Skip to content
My WebMD Sign In, Sign Up

Inflammatory Bowel Disease Health Center

Font Size

Treating Crohn’s: Choosing the Right Biologic

By Mary Anne Dunkin
WebMD Feature

If your doctor has talked about using biologic drugs to treat your Crohn's disease, you want to learn as much as you can about them. This guide to biologics includes some questions to ask your doctor and yourself. Use it to help you choose the treatment that's right for you.

What Are Biologics?

Unlike some Crohn's drugs, which suppress your whole immune system, biologics are antibodies that target particular proteins and cells and then block the process that causes inflammation in your gut. So you can get relief while avoiding some of the big side effects of other drugs.

Cimzia (certolizumab pegol), Humira (adalimumab), and Remicade (infliximab) are called anti-TNF-alpha antibodies because they block a protein called tumor necrosis factor-alpha.

Tysabri (natalizumab) prevents white blood cells from traveling to the inflamed gut area and causing more damage.

Should You Take a Biologic?

It depends largely on:

  • How severe your Crohn's is
  • What other treatments you've tried
  • Your doctor's treatment approach
  • What you prefer

When to Take a Biologic -- Sooner or Later?

Some doctors use "step-up therapy." They suggest a biologic only if you have moderate to severe active disease, and standard Crohn's drugs have not worked well for you.   

Why use standard drugs first? "We know how they work, what to expect, and because of our comfort level with them, we tend to use them first," says Marie Borum, MD, professor of medicine and director of gastroenterology and liver diseases at George Washington University in Washington, DC. If you use a biologic early, she adds, you exhaust your treatment options up front.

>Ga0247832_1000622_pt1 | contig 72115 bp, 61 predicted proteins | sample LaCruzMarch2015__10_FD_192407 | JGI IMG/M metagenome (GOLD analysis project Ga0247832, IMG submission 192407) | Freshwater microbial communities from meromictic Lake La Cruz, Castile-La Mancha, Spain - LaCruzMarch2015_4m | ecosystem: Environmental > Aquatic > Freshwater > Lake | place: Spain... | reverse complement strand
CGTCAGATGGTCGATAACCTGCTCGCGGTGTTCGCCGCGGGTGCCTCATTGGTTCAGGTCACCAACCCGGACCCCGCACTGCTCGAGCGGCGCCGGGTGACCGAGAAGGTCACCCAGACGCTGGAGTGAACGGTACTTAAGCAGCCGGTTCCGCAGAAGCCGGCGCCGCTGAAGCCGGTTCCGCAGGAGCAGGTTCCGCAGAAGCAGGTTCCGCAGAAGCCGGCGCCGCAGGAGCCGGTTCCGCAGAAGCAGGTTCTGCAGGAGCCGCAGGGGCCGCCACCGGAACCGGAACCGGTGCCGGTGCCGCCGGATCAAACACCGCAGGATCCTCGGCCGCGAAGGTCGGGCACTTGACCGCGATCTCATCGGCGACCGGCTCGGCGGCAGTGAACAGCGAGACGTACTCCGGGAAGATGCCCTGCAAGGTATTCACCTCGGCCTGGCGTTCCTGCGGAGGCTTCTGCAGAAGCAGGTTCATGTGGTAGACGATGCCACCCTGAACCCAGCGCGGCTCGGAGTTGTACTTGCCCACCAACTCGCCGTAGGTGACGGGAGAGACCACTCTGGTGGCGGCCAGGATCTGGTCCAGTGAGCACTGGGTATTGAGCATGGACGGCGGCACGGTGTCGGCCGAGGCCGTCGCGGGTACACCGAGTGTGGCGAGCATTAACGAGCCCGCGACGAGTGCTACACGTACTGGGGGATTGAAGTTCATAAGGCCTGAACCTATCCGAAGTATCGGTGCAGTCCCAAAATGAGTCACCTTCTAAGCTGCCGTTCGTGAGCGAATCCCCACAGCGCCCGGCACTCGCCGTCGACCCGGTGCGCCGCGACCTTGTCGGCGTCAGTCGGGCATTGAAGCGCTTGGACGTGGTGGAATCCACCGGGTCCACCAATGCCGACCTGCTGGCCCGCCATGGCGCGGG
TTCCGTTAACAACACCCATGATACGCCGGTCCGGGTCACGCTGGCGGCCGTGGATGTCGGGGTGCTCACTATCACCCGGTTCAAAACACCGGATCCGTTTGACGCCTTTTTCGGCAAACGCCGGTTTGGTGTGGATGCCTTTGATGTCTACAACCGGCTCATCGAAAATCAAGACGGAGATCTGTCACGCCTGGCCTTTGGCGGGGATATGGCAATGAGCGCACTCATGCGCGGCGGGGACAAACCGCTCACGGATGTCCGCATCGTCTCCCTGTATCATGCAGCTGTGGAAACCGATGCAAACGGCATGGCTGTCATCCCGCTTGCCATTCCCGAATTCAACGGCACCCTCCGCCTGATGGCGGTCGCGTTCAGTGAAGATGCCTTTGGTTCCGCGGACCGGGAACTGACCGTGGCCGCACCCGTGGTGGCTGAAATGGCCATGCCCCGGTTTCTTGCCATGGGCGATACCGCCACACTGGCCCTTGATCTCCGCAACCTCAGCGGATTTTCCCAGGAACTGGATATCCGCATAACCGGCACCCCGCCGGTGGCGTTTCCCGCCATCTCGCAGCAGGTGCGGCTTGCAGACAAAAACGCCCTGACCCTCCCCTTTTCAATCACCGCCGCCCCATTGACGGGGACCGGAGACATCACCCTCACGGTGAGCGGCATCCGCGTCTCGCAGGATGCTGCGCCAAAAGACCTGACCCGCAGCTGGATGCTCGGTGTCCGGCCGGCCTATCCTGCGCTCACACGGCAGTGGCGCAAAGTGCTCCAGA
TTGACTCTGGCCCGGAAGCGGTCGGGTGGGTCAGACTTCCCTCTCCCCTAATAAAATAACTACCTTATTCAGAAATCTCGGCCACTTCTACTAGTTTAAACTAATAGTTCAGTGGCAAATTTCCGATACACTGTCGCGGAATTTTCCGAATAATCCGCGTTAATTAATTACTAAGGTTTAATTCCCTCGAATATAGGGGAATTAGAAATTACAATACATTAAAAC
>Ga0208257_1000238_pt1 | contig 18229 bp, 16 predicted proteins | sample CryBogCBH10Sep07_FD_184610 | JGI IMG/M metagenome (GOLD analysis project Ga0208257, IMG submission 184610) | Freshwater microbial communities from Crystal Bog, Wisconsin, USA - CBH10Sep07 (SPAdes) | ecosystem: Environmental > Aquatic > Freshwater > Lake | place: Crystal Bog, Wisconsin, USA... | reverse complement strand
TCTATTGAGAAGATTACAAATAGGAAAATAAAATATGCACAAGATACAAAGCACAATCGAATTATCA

Others doctors prefer to prescribe biologics from the start. "The trend is to use biologics early, with the hope of altering the history of disease," says Richard Bloomfeld, MD, associate professor of medicine and director of the inflammatory bowel disease clinic at Wake Forest University School of Medicine in Winston-Salem, NC. You may be able to avoid taking steroids that can have many serious side effects. And you may be able to avoid complications and delay the need for surgery.

Most doctors agree that people should start biologics sooner rather than later if they have severe Crohn's. Your doctor may suggest one if:

  • You were young when you got Crohn's
  • Your small intestine is involved
  • You use steroids often to control symptoms
  • You smoke
  • Ulcers have made "fistulas," which are passages through two organs or parts of your body, like two parts of your intestine


Which Biologic Is Right for You?

Most doctors choose anti-TNF biologics to start, Bloomfeld says. Tysabri is usually reserved for people who have not had a good response to these drugs.

When you choose a biologic, weigh how you'll need to get it -- and how often. For example, you get a Humira or Cimzia shot every two or four weeks. You take Remicade by IV every two months. Each IV session takes 2 to 3 hours at a doctor's office or IV center.

You might prefer the ease of a shot, which you can give yourself. On the other hand, you might prefer to get an IV in a medical setting, from a person trained to give it.

Today on WebMD

ibd overview
treatment for crohns slideshow
Ulcerative Colitis Managing Flares
Living With Crohns Slideshow
Ulcerative Colitis Surgery Slideshow
crohns disease healthcheck
Ulcerative Colitis Health Check
Crohns Symptoms
Ulcerative Colitis Diet
Crohns Prebiotic
Supplements UC